Seeing as it’s nearly Halloween, I’ve been thinking a lot about one of my favorite horror movie series: Halloween. Despite a couple shitty entries, the original seven forays of Michael Myers and his love of murder is incredibly enjoyable. It also, inevitably, reminds me of the various knockoffs that came up as a result of John Carpenter’s original, namely my least favorite slasher series, Friday the 13th. Jason Voorhees gets all the fame and acclaim and Michael Myers gets shat on. Why? Because Jason’s been in more movies? Phooey and pshaw! I’m clearly biased, but I am willing to see the error of my ways. To that end, I’ve decided to pit these two horror heavies against each other in several categories and come to a logical “Who’s Better?” solution. It’ll be a hell of a lot more scientific than Freddy vs. Jason.
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Over the weekend, Felix Baumgartner fell a really long way out of a thing. Setting or breaking all sorts of world records, Baumgartner took a hot air balloon 24 miles into the air before jumping out and free falling for nearly 5 minutes at speeds well over 700 miles per hour. He spent the rest of his trip down to Earth (another five minutes) floating down via parachute. It’s a very impressive and life-affirming testament to the power of the human spirit that didn’t need to be done at all. The actual feat is wonderful, but what’s more interesting to me is that, to get to these ten minutes, Baumgartner had to sit by himself in a tiny capsule underneath a helium balloon for 2.5 hours to get to the right altitude.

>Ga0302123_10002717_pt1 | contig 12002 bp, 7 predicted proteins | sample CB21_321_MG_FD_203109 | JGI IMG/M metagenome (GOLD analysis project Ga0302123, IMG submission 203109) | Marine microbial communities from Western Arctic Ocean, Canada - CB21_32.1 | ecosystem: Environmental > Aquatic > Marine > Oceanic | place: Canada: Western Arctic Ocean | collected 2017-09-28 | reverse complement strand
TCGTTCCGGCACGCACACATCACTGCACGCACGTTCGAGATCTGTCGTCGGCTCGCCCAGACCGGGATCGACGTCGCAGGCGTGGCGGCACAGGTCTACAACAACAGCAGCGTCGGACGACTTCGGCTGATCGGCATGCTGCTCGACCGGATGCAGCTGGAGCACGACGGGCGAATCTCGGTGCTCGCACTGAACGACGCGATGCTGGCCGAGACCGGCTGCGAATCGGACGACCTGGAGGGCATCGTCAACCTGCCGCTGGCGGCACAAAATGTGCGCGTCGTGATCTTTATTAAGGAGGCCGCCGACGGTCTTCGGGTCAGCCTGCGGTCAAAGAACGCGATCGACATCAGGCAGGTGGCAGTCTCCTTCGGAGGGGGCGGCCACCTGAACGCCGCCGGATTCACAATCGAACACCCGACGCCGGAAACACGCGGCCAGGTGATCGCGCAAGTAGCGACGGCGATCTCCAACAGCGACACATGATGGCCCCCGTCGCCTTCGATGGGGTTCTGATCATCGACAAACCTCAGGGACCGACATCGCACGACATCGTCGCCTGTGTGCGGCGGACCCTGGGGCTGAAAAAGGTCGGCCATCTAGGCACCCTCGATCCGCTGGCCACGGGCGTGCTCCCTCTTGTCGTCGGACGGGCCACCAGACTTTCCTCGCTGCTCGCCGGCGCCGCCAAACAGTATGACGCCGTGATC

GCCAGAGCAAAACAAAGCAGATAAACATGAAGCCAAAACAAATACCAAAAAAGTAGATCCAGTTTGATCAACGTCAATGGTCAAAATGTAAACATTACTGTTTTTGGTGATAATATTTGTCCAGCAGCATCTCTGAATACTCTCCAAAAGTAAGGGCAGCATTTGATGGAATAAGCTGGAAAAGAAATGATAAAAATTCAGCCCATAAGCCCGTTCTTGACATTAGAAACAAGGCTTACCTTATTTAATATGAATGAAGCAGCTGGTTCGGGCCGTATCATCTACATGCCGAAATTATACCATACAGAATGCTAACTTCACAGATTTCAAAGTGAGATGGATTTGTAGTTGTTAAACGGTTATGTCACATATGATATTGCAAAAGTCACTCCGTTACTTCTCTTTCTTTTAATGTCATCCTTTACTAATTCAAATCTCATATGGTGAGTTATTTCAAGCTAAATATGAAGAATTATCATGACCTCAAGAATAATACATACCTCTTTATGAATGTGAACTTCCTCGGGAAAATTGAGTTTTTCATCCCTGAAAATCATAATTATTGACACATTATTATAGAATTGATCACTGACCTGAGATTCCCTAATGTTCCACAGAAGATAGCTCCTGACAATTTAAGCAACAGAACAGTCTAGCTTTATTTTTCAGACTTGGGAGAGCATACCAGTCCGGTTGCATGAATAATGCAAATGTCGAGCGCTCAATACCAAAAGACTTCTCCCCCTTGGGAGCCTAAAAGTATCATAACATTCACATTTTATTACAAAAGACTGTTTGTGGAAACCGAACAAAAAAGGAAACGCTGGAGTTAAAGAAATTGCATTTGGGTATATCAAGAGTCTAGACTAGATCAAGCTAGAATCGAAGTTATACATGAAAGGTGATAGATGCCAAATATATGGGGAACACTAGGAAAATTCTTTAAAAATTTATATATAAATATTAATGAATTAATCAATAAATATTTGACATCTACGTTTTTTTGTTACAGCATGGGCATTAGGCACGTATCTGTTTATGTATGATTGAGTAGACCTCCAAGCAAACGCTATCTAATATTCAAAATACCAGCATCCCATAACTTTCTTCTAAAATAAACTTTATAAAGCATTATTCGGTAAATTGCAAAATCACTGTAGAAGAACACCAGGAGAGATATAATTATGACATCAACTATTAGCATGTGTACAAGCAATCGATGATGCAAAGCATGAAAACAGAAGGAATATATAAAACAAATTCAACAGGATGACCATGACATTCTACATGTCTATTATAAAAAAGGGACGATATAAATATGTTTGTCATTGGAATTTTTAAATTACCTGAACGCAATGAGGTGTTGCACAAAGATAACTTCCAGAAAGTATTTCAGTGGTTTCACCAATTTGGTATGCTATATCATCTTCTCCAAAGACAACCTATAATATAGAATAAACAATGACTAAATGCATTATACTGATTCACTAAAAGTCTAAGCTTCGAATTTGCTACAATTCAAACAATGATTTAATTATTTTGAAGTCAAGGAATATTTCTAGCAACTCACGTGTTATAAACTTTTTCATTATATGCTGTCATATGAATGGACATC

Two and a half hours to sit and contemplate the billions of ways this could go wrong. 150 minutes to question whether what you’ve chosen to do with your life is really worth all this. It’d be very interesting to know what was going through his mind. Well, being the liar I am, I actually know some of the things he DID think about from the moment the balloon took off until it was high enough to jump out of.
It really is staggering just how many Alien rip-offs there were in the early 80s. It’s possible there were more of this type of movie than there were rip-offs of Star Wars, if such a thing can be measured. The vast majority of them concern a crew of space-goers who come across a big, ugly, and usually crappily-made extraterrestrial and have to not die because of it. The monster is always a terrible, menacing force, but what if the monster could, say, manifest itself into the victim’s darkest fear? That’d be pretty scary, right? Provided, of course, that your darkest fear is some kind of tentacle-having or insectoid monster. This interesting yet ultimately misguided spin on the Alien formula belongs to 1981’s Galaxy of Terror.
Evil little kids are certainly nothing new to horror films. Pre-pubescent terror goes all the way back to things like The Bad Seed and Village of the Damned. With Roman Polanski’s masterpiece, Rosemary’s Baby, a new and even younger breed of murderous children movie was ushered into the public consciousness: the evil BABY movie. All make, model, and serial number of these movies where a woman carries and gives birth to (literally) the spawn of Satan were produced in the early-70s to capitalize on the worldwide phenomenon of demon newborns and pretty much all of them are stupid. It’s a baby! How could babies be scary? While most of these films dealt with it in terms of the baby having psychic powers, one movie, 1975’s The Devil Within Her, actually has a super strong, violent baby who punches people. I…I really wish it was fake. Read More »